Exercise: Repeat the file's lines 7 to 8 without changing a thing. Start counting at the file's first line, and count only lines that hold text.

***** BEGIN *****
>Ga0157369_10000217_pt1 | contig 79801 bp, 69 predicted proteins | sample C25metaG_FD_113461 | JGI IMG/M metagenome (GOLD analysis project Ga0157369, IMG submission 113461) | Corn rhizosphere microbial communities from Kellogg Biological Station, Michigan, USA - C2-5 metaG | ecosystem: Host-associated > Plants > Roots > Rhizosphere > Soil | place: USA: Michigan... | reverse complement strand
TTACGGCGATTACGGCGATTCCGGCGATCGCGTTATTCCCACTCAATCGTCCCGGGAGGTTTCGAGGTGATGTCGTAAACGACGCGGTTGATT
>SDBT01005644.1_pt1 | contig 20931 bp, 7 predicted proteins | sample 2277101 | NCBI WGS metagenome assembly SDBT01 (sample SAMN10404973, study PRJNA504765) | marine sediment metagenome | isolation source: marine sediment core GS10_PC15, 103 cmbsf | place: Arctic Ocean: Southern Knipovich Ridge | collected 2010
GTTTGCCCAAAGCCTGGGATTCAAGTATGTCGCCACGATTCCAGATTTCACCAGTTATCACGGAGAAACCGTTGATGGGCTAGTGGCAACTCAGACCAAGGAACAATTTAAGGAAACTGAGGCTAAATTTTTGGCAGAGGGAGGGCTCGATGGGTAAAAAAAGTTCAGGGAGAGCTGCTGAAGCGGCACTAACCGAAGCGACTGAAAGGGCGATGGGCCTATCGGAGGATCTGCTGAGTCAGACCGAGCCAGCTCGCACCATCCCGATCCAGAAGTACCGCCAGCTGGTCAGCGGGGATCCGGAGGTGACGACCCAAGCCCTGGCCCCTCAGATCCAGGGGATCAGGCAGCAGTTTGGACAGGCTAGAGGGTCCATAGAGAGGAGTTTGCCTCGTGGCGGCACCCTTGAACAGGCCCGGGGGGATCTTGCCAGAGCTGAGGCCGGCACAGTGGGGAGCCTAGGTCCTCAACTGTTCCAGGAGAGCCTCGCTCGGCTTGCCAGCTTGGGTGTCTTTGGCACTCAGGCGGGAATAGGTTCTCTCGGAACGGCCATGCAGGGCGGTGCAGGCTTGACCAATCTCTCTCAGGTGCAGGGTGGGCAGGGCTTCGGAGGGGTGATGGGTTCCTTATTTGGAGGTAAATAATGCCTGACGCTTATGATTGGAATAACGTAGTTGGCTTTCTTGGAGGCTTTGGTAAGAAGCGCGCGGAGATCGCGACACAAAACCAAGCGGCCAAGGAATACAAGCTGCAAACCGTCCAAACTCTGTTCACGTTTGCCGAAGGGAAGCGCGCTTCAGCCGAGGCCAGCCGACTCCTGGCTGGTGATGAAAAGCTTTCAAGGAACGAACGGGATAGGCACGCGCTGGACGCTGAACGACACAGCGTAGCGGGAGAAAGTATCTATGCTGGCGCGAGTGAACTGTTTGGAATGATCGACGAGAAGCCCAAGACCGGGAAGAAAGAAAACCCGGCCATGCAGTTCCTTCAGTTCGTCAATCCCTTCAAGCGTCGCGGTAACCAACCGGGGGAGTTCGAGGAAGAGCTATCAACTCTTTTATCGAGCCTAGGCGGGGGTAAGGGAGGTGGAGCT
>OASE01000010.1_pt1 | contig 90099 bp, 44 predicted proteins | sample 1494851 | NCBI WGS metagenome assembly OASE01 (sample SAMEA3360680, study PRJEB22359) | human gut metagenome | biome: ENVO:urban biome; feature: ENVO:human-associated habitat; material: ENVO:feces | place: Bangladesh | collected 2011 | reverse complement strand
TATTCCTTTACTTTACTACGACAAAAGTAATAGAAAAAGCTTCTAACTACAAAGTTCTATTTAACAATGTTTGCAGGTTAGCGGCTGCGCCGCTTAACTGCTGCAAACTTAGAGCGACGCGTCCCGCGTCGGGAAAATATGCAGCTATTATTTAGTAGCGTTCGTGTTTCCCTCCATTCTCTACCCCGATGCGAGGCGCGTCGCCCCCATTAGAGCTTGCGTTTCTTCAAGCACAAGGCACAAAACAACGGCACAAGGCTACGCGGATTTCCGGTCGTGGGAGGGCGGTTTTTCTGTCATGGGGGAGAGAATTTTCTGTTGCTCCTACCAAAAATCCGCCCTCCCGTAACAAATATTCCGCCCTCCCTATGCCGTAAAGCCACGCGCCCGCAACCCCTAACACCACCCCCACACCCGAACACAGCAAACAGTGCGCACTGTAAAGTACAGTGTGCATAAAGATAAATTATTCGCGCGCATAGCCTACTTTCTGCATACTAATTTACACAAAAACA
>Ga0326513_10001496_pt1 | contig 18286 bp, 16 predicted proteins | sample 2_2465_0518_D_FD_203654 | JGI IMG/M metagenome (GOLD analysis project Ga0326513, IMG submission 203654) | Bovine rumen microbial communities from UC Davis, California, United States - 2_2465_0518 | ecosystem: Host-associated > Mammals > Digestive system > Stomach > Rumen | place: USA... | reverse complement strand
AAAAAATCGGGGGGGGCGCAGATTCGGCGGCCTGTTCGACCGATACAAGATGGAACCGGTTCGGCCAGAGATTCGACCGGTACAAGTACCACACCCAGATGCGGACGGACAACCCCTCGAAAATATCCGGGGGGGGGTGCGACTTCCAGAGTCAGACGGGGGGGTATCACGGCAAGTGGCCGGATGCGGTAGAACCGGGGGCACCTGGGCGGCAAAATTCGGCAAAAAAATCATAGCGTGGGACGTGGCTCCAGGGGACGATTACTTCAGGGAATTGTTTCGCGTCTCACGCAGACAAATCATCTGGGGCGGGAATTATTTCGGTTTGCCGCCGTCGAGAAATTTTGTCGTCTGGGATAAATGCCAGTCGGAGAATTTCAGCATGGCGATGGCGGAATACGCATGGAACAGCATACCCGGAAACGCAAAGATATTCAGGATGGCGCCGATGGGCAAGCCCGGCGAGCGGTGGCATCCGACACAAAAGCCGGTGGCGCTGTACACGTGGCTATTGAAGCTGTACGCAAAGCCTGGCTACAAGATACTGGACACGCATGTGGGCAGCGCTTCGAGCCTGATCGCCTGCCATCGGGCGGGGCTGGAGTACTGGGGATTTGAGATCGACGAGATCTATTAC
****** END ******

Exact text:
>Ga0326513_10001496_pt1 | contig 18286 bp, 16 predicted proteins | sample 2_2465_0518_D_FD_203654 | JGI IMG/M metagenome (GOLD analysis project Ga0326513, IMG submission 203654) | Bovine rumen microbial communities from UC Davis, California, United States - 2_2465_0518 | ecosystem: Host-associated > Mammals > Digestive system > Stomach > Rumen | place: USA... | reverse complement strand
AAAAAATCGGGGGGGGCGCAGATTCGGCGGCCTGTTCGACCGATACAAGATGGAACCGGTTCGGCCAGAGATTCGACCGGTACAAGTACCACACCCAGATGCGGACGGACAACCCCTCGAAAATATCCGGGGGGGGGTGCGACTTCCAGAGTCAGACGGGGGGGTATCACGGCAAGTGGCCGGATGCGGTAGAACCGGGGGCACCTGGGCGGCAAAATTCGGCAAAAAAATCATAGCGTGGGACGTGGCTCCAGGGGACGATTACTTCAGGGAATTGTTTCGCGTCTCACGCAGACAAATCATCTGGGGCGGGAATTATTTCGGTTTGCCGCCGTCGAGAAATTTTGTCGTCTGGGATAAATGCCAGTCGGAGAATTTCAGCATGGCGATGGCGGAATACGCATGGAACAGCATACCCGGAAACGCAAAGATATTCAGGATGGCGCCGATGGGCAAGCCCGGCGAGCGGTGGCATCCGACACAAAAGCCGGTGGCGCTGTACACGTGGCTATTGAAGCTGTACGCAAAGCCTGGCTACAAGATACTGGACACGCATGTGGGCAGCGCTTCGAGCCTGATCGCCTGCCATCGGGCGGGGCTGGAGTACTGGGGATTTGAGATCGACGAGATCTATTAC